Using gravimetry for cost-cutting reservoir monitoring Illustration: OCTIO Gravitude AS

Using gravimetry for cost-cutting reservoir monitoring

Gravity and subsidence surveys of producing reservoirs can deliver better results at a cost of ten per cent of seismic surveys.

“In some fields, ocean bottom gravity and subsidence measurements are working better than seismic surveys at a fraction of the cost when it comes to reservoir monitoring,” said Hugo Ruiz, Vice President G&G at the Bergen-based company OCTIO Gravitude AS.

Ruiz spoke at The Biennial Geophysical seminar 2020 hosted by Norsk Petroleumsforening (NPF).

Gravity and subsidence measurements are two independent and complementary monitoring tools, acquired during combined surveys.

Hugo Ruiz. Photo: Ronny Setså

Gravity measurements (gravimetry) gives the operator information on mass changes within and outside the reservoir such as the depletion of hydrocarbons, water influx from aquifers and vertical changes in the water-hydrocarbon contact. It also distinguishes the driving mechanisms for production such as gas expansion, reservoir compaction and aquifer support.

Seafloor subsidence, on the other hand, is sensitive to reservoir compaction and hence to pressure drop and pore compressibility throughout the reservoir.

OCTIO Gravitude’s solution consists of periodical surveying of the seabed. In order to ensure repeatability in the measurement location, small concrete platforms are deployed on the seafloor some months prior to the first measurement campaign.

During each survey, OCTIO Gravitude utilizes a vessel and an ROV to place their sensor frame, gWatch, on each platform for 15 minutes. The sensor frame contains three relative gravimeters, that provide measurements of the gravitational field, and three pressure sensors, that are used to accurately quantify subsidence.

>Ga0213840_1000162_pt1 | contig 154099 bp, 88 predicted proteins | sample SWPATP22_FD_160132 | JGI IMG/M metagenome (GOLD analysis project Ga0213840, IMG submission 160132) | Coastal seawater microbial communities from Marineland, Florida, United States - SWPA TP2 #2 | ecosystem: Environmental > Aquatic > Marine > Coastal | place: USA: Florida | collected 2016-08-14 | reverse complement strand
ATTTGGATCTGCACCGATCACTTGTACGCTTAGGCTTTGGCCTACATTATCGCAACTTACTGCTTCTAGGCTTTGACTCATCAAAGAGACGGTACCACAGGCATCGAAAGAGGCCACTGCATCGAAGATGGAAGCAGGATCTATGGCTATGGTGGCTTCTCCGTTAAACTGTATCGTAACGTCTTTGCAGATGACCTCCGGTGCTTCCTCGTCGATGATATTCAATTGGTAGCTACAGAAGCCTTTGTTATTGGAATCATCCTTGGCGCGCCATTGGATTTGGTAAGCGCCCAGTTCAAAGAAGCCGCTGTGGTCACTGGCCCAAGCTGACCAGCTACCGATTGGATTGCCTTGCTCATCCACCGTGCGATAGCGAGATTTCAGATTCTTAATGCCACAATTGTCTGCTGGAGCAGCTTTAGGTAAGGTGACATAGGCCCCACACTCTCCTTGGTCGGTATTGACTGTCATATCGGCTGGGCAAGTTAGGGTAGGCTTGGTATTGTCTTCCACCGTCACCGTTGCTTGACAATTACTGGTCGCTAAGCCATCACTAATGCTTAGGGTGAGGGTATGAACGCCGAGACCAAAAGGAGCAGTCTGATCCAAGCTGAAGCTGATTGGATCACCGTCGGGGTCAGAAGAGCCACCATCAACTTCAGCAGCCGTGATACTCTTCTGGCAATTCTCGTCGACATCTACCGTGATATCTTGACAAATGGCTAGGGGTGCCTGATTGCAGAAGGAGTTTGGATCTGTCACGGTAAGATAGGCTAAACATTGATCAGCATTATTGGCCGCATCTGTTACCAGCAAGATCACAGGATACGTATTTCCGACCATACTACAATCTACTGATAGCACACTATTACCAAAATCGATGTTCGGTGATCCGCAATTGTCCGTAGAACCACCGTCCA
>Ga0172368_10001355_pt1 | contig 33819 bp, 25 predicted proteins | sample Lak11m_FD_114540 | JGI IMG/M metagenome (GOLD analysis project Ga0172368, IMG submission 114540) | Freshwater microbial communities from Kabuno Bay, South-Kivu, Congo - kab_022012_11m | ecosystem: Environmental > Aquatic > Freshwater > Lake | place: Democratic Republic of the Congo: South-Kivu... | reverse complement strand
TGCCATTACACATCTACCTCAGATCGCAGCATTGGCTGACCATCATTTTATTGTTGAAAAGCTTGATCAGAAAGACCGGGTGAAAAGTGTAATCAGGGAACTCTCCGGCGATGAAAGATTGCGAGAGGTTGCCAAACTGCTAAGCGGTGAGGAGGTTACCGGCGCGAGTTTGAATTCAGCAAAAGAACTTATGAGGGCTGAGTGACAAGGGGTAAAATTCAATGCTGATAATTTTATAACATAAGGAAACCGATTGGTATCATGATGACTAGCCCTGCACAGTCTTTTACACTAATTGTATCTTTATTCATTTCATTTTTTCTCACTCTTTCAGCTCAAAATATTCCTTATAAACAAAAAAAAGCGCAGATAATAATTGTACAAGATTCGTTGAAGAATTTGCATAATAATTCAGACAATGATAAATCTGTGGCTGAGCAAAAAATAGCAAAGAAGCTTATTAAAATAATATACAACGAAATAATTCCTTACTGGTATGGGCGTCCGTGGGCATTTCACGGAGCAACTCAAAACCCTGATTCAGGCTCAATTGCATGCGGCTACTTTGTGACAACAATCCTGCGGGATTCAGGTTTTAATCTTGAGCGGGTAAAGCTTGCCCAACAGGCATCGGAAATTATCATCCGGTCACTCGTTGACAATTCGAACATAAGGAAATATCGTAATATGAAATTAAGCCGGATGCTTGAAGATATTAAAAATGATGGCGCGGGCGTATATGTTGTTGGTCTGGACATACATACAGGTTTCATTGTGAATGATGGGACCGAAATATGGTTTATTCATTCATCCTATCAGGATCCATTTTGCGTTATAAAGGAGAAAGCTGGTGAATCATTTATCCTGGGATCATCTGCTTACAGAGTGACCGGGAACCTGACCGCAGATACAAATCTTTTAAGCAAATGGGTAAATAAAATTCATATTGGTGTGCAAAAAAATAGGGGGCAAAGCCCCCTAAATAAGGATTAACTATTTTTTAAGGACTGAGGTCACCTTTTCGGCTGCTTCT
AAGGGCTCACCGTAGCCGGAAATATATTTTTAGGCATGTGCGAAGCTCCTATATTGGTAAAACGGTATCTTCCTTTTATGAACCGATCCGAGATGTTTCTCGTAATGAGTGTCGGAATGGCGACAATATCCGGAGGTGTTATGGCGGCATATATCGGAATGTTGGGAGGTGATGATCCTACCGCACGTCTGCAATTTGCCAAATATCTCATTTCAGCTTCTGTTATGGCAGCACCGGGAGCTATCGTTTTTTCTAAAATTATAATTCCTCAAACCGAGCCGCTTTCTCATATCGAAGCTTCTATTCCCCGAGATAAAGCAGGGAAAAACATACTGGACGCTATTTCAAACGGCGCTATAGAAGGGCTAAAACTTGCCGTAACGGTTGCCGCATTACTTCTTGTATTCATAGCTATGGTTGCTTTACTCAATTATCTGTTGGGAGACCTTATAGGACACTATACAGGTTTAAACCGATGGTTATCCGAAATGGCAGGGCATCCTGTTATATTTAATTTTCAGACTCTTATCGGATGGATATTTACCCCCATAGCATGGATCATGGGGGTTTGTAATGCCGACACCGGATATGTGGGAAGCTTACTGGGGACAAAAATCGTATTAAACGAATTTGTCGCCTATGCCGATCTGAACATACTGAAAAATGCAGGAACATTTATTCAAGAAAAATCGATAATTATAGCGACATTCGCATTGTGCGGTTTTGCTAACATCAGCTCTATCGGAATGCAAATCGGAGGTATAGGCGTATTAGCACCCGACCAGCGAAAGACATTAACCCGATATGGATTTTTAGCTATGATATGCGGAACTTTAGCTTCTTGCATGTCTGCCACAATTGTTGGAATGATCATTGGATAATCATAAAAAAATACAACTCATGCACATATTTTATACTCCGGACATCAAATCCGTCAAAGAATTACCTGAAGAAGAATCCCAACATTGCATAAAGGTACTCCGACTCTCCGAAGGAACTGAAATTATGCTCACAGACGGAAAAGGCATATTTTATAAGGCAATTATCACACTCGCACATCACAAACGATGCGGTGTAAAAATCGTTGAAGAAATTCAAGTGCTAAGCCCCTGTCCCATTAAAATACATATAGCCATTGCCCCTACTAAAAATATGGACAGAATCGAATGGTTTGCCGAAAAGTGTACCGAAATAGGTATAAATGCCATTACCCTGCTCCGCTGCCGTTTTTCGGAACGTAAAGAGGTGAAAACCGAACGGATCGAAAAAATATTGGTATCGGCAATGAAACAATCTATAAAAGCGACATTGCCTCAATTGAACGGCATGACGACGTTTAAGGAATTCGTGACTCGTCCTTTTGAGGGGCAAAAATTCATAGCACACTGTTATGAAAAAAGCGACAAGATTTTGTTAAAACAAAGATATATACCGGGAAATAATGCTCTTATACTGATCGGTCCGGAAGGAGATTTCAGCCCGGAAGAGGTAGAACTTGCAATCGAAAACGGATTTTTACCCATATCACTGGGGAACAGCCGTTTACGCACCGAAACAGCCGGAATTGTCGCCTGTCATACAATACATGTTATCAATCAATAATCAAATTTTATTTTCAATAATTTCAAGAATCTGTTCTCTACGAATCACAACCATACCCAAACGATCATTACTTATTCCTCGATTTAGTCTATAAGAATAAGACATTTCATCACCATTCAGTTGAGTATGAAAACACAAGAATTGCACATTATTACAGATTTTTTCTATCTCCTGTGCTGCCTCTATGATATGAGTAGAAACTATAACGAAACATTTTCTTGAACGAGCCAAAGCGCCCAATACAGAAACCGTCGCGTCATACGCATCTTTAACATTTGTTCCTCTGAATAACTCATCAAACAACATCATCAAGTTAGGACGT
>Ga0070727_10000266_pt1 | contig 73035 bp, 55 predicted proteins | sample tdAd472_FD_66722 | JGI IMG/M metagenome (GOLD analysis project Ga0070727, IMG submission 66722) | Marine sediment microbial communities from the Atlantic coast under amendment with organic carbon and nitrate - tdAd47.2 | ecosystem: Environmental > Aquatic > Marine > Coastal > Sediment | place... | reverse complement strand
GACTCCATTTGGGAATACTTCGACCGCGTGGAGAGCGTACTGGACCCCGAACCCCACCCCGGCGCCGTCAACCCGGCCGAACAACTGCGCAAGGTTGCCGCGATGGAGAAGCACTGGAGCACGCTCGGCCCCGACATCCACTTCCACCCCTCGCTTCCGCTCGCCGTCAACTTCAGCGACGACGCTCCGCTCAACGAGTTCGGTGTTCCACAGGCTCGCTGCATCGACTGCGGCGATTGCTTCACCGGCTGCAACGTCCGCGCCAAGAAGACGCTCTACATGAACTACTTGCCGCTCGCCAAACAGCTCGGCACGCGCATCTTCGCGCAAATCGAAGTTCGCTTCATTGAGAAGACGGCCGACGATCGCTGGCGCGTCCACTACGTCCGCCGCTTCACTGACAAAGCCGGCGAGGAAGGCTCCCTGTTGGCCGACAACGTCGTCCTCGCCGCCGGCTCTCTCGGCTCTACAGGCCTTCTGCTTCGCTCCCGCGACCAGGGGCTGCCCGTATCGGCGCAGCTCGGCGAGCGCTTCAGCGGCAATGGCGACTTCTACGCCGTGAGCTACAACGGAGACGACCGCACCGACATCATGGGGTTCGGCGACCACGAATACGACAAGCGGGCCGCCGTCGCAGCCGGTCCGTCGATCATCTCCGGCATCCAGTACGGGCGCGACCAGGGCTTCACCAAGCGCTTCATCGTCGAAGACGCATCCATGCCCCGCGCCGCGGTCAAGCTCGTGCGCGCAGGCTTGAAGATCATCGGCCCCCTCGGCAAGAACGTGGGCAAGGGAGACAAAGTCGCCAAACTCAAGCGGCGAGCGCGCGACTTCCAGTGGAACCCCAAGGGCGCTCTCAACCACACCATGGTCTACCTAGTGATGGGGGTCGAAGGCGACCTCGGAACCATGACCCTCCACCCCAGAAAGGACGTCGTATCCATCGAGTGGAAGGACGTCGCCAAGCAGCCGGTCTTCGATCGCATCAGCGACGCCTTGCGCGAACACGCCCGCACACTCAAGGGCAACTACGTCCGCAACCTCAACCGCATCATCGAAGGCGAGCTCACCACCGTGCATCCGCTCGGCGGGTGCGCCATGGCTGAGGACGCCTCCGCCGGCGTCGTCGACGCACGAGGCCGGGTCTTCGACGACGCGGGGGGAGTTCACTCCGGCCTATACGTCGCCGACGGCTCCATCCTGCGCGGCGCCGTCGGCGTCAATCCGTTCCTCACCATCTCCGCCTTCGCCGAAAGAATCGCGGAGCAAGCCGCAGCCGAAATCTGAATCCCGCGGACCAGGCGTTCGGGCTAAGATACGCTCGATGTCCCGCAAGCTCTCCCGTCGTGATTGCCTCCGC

The gWatch sensor frame. Photo: OCTIO Gravitude AS.

This cost-effective method costs approximately ten per cent of a seismic survey, according to Ruiz.

“There are several applications for each of the measurements. Minute changes in gravity over time can, for instance, provide information about how water flows into a producing reservoir or help to locate undrained hydrocarbon-filled compartments.”

Ruiz also pointed out that gravity data has a linear relationship with the mass changes occurring in the reservoir, meaning that volumes of hydrocarbon and water can be quantified accurately.

Subsidence measurements are obtained after advanced processing of the pressure data and provide information on how the reservoir compacts because of pressure depletion. This is useful for knowing how a reservoir is being drained and the data may also be useful for installation safety and improving geomechanical models.

According to Ruiz, the gravity and subsidence measurement technology have been utilized on ten producing fields on the Norwegian Continental Shelf (NCS), including the Ormen Lange, Midgard, Mikkel, Statfjord and Aasta Hansteen fields.

The first application was done on the Troll field in 1998 and allowed the operator to understand compressibility and aquifer support in the reservoir, as well as improving the prediction on water break-through in wells.

The surveys in 2019 at Snøhvit, Askeladd and Albatross demonstrated the impact in sensitivity of the new generation of the sensor frame. The noise level for gravimetry has been reduced by a factor of five since the first data acquisition at Snøhvit. The improved data quality allows for much more accurate interpretation of reservoir dynamics.

Another example is the Sleipner field where the technology was used to understand the properties of the injected CO2.

– Steady technological developments continue to make this technology even more cost-efficient, which in turn makes it feasible in a wider range of fields, said Hugo Ruiz.